To protect company data, businesses frequently use such tools as firewalls, access control systems, anomaly detection, intrusion prevention systems, email security, endpoint security, anti-malware software, data loss prevention technologies, etc.

4. Educate employees on how to manage data and follow security policies

When thinking about security breaches and following data leaks, it's important to keep in mind that we're all humans. While firewalls, locks, and the latest technologies hugely contribute to data protection, there's always a possibility for human error.

We aren't suggesting you blame employees, though. It is what it is, and none of us is safe from making errors. Implementing data security training sessions on data protection rules and security policies, however, can help you reduce possible risks to a minimum.

Here, employees should be educated on password management, technology usage, data handling procedures, incident response strategies, and best data security practices.

There's a simple rule to help you figure out what information to include in your training: if a data policy includes your employees — they need to know about it.

5. Educate employees on compliance mandates

A separate part of training is educating your team on data security compliance standards. These are the regulations that a business is expected to follow to guarantee that the data it processes is protected from theft, misuse, or loss.

Normally, such regulations come in the form of industry, state, or federal-lever statements issued by the government. As of today, there are four data compliance standards that a business should be aware of:

  • GDPR — the European General Data Protection Regulation standard that defines a user's right to know what types of data companies receive on them and how they process private data.
  • HIPAA — a Health Insurance Portability and Accountability Act issued by the US government for local organizations that deal with healthcare data. This standard defines safety protocols and requirements regarding the use of individual medical data, to ensure all sensitive information stays safe and protected.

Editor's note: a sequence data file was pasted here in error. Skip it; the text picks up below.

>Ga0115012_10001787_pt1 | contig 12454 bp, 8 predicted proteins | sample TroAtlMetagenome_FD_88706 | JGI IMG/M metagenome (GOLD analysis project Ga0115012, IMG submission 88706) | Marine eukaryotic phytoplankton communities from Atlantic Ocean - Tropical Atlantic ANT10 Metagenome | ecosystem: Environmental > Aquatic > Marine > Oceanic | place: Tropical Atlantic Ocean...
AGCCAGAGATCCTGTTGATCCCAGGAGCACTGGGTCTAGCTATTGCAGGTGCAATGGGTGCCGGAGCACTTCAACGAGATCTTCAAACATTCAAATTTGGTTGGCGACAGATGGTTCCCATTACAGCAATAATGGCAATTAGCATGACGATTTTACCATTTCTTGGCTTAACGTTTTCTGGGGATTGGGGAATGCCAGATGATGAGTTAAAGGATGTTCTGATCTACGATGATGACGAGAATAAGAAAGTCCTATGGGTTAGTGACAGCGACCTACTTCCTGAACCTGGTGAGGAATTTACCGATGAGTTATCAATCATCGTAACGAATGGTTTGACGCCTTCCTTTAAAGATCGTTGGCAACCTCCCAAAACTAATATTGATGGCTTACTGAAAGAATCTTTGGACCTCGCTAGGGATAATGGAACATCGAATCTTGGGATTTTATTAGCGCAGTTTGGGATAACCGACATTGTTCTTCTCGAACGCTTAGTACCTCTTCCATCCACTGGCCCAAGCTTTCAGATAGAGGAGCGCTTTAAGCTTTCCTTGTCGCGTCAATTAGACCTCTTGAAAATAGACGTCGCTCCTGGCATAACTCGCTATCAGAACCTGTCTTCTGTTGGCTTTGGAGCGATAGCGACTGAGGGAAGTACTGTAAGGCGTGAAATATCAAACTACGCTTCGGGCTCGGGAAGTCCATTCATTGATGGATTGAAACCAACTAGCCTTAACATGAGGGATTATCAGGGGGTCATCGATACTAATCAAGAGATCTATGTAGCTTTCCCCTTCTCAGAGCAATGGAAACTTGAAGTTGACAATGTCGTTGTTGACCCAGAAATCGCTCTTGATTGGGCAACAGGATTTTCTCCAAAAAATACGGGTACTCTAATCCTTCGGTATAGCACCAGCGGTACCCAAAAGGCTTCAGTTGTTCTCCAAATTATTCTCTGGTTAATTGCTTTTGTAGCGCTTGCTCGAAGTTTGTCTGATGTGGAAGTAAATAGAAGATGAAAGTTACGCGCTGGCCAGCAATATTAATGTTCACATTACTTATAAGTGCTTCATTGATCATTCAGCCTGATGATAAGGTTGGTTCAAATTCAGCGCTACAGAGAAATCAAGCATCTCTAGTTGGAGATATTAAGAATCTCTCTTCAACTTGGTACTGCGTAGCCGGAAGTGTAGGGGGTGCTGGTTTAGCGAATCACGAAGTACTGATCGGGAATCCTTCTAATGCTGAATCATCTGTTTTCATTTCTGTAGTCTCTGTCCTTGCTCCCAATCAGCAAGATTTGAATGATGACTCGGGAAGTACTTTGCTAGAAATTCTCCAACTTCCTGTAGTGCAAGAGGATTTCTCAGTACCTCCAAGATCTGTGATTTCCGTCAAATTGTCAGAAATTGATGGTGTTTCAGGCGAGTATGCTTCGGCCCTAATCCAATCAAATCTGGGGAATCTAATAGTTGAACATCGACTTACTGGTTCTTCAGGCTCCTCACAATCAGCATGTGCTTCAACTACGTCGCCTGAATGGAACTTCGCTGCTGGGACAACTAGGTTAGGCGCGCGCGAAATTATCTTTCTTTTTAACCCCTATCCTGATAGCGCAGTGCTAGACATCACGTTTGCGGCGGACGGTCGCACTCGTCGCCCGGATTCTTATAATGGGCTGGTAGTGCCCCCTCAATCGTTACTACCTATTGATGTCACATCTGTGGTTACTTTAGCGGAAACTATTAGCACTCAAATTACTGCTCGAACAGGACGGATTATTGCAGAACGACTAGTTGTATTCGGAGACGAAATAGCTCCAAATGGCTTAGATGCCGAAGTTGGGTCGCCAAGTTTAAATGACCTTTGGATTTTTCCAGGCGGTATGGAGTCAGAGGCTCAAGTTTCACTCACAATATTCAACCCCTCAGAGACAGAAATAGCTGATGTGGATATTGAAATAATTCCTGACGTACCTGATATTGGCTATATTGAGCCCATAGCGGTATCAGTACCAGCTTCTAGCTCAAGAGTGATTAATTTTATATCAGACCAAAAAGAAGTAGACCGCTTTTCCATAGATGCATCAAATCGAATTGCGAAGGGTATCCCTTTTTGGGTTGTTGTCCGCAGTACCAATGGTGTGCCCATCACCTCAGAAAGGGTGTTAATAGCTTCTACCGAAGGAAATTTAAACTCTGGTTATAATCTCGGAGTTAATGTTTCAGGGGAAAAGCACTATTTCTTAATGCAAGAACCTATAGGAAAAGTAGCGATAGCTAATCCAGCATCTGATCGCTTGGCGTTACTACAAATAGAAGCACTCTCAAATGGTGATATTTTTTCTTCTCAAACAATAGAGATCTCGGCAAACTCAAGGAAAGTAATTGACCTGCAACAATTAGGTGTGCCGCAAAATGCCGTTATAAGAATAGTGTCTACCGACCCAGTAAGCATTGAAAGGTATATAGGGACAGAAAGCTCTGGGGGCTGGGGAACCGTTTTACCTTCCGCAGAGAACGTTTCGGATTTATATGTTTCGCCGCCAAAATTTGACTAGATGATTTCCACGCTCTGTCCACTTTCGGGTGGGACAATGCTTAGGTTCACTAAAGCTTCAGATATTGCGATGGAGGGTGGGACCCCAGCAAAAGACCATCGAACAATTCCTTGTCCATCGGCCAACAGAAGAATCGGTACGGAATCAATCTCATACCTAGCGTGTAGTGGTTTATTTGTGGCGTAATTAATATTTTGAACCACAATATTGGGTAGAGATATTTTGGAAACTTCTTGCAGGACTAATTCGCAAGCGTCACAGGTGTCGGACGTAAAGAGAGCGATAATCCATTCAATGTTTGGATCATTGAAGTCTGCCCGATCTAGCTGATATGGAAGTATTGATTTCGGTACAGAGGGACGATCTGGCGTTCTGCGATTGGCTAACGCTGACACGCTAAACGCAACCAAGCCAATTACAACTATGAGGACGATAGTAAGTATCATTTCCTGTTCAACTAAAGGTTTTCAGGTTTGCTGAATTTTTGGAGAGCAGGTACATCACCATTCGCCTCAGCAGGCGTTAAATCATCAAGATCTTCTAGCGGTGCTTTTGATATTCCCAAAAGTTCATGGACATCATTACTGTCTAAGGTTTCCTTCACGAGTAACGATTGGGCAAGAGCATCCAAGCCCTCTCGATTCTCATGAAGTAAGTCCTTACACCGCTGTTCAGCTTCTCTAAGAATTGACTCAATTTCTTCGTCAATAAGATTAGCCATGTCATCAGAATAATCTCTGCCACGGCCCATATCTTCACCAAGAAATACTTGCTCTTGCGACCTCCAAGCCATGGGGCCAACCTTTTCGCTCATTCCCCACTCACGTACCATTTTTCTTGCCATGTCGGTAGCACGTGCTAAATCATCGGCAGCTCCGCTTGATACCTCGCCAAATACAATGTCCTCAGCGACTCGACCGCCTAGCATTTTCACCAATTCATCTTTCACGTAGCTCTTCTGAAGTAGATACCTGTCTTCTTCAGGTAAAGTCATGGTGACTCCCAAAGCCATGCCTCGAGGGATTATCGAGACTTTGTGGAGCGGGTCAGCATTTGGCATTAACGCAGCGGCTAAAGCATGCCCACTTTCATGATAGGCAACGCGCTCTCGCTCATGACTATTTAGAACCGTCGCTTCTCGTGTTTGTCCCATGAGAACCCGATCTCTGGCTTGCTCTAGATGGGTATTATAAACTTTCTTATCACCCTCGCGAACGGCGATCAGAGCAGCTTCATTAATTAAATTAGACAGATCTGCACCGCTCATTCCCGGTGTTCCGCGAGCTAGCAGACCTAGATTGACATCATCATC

• PCI DSS — a Payment Card Industry Data Security Standard defines the rules that companies have to be compliant with when dealing with cardholder data.
  • CCPA — a California Consumer Privacy Act is commonly described as a US equivalent for the GDPR. In some areas, it is not as demanding as the European standard (giving a broader view on the definition of private data, for example) while in others, however, it becomes tougher than GDPR.

6. Prepare employees to respond to a data breaches

As we have already figured out, due to obvious reasons it's impossible to eliminate the possibility of a data breach. Thus, your employees must always be prepared for the worst-case scenario and act adequately to the situation.

As soon as a breach happens, the incident response plan has to be put into action. Employees should be well aware of their roles and responsibilities, the event must be investigated ASAP, and the network/data recovery process needs to be set up right away. The customers have to be notified immediately about the breach, as well.

7. Hold training sessions regular